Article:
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by Shirle Gottlieb

"Vates," oil and gold leaf on wood,
16 1/2 x 6 1/2 x 21 1/2", 1998.

"Rector," oil/gold leaf on wood,
13 x 14 x 5 1/2", 1998.
(Circle Elephant Art, Silverlake) Just when we thought we'd seen it all in this hyped-up, appropriated, Post-Modern Age (where almost anything goes and anyone can be famous for the proverbial fifteen minutes), along comes an exhibit that draws us up short. Reading artist John U. Abrahamson's excruciating statement, then staring at the tortured images in his latest Icons series, we think of unfashionable questions that are no longer asked in the year 2000: "Does art imitate life?" "Can art heal?" "Is transformation the ultimate purpose of art?" "Is the process of artmaking therapeutic?" "Can art help soothe the suffering of the human condition?"

Totally obsessed with the act of painting, the self-taught Abrahamson is--by his own admission--looking for answers to his anguish in the creation of his work. Once a devout follower of the High Mass Episcopal Church, he lost both his faith and direction after an ongoing series of traumatic incidents left him terrified and suicidal.

Standing before the tortured Gothic figures that inhabit Abrahamson's dark world, one is astonished at the high level of technical skill that this "outsider" artist brings to this exhibit. Sometimes painted with oil and gold leaf on a single plank of wood recessed in a Baroque frame--other times executed on gesso-coated paper, or painted on canvas--Abrahamson's mysterious, trompe l'oeil, erotic nude figures all refer to human suffering and his personal search for redemption.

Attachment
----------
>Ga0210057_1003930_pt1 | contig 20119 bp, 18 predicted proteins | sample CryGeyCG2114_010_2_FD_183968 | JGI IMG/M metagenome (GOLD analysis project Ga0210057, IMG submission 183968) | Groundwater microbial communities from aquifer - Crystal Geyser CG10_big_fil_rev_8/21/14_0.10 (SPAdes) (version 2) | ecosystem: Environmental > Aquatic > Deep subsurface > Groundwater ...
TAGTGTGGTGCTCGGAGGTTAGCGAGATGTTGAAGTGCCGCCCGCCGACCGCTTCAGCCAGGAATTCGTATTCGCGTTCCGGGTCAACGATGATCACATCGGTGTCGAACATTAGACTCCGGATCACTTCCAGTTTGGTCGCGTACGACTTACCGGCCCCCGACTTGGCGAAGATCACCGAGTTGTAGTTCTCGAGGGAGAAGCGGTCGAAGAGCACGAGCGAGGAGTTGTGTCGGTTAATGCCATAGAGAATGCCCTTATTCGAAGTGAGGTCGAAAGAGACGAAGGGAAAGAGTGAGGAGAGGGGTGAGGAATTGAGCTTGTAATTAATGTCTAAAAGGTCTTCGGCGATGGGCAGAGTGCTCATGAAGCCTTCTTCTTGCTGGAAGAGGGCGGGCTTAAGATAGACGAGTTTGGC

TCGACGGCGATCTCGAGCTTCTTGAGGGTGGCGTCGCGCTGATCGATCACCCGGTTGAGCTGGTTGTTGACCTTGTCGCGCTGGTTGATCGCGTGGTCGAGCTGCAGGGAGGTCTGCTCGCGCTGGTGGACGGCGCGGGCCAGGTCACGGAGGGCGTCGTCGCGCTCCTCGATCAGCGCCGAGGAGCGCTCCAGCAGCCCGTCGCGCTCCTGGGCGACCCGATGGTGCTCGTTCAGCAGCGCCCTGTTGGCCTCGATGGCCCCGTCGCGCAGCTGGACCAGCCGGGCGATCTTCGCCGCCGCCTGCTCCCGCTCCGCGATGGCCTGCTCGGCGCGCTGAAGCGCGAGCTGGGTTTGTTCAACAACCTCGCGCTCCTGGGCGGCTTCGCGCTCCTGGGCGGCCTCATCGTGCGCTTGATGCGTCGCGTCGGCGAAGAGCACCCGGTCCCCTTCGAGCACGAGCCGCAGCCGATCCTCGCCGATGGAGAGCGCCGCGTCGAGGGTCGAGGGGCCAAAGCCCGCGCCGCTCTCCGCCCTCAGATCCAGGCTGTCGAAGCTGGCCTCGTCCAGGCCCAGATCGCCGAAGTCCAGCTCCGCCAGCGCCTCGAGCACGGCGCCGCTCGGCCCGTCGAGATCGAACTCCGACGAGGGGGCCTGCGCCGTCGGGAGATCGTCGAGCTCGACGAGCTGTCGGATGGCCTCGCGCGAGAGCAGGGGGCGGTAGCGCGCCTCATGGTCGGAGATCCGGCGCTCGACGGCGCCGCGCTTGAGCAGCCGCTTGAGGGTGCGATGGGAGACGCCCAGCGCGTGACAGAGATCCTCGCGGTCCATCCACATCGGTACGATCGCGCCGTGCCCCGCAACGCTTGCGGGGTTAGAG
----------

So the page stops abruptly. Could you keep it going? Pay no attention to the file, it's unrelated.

Beginning in 1997 with the Angel of Death (a menacing presence that rises out of a fiery inferno against a sky of pitch black), he creates one frightening apocalyptic horror after another: burning crosses, fallen angels, winged devils, armored skeletons, chained and tortured sinners, even a terrifying nude Self-Portrait.

All of these hellish scenarios are painted in a stark Gothic style that evokes the Dark Ages. The figures are nude (but their faces are covered); and all of them reference sex, physical pain, spiritual torture, and eternal damnation. In short, the artist's Icons depict the heavy price that was paid for straying from the path--for daring to question the existence of God.

After years of expressing rage in his earlier work, Abrahamson feels he has found catharsis through this recent series of paintings that is still in the making. Finally coming to terms with his long lost faith, he has found solace in an excerpt from Milton's Paradise Lost: "The mind is its own place, and in itself can make a hell of heaven or a heaven of hell."

In addition (though you'd never know it, or see the connection, from the paintings in this body of work), Abrahamson has come to believe that "Within lost faith, even love. . .and the wonders and beauty of this world," we are capable of transcending any notion of the hereafter.

"Aeternus Proelium," oil/liquid
iron on canvas, 38 x 38", 1997.

"#6 Downtown at 56th St.," oil on
gesso coated paper, 30 x 22", 2000.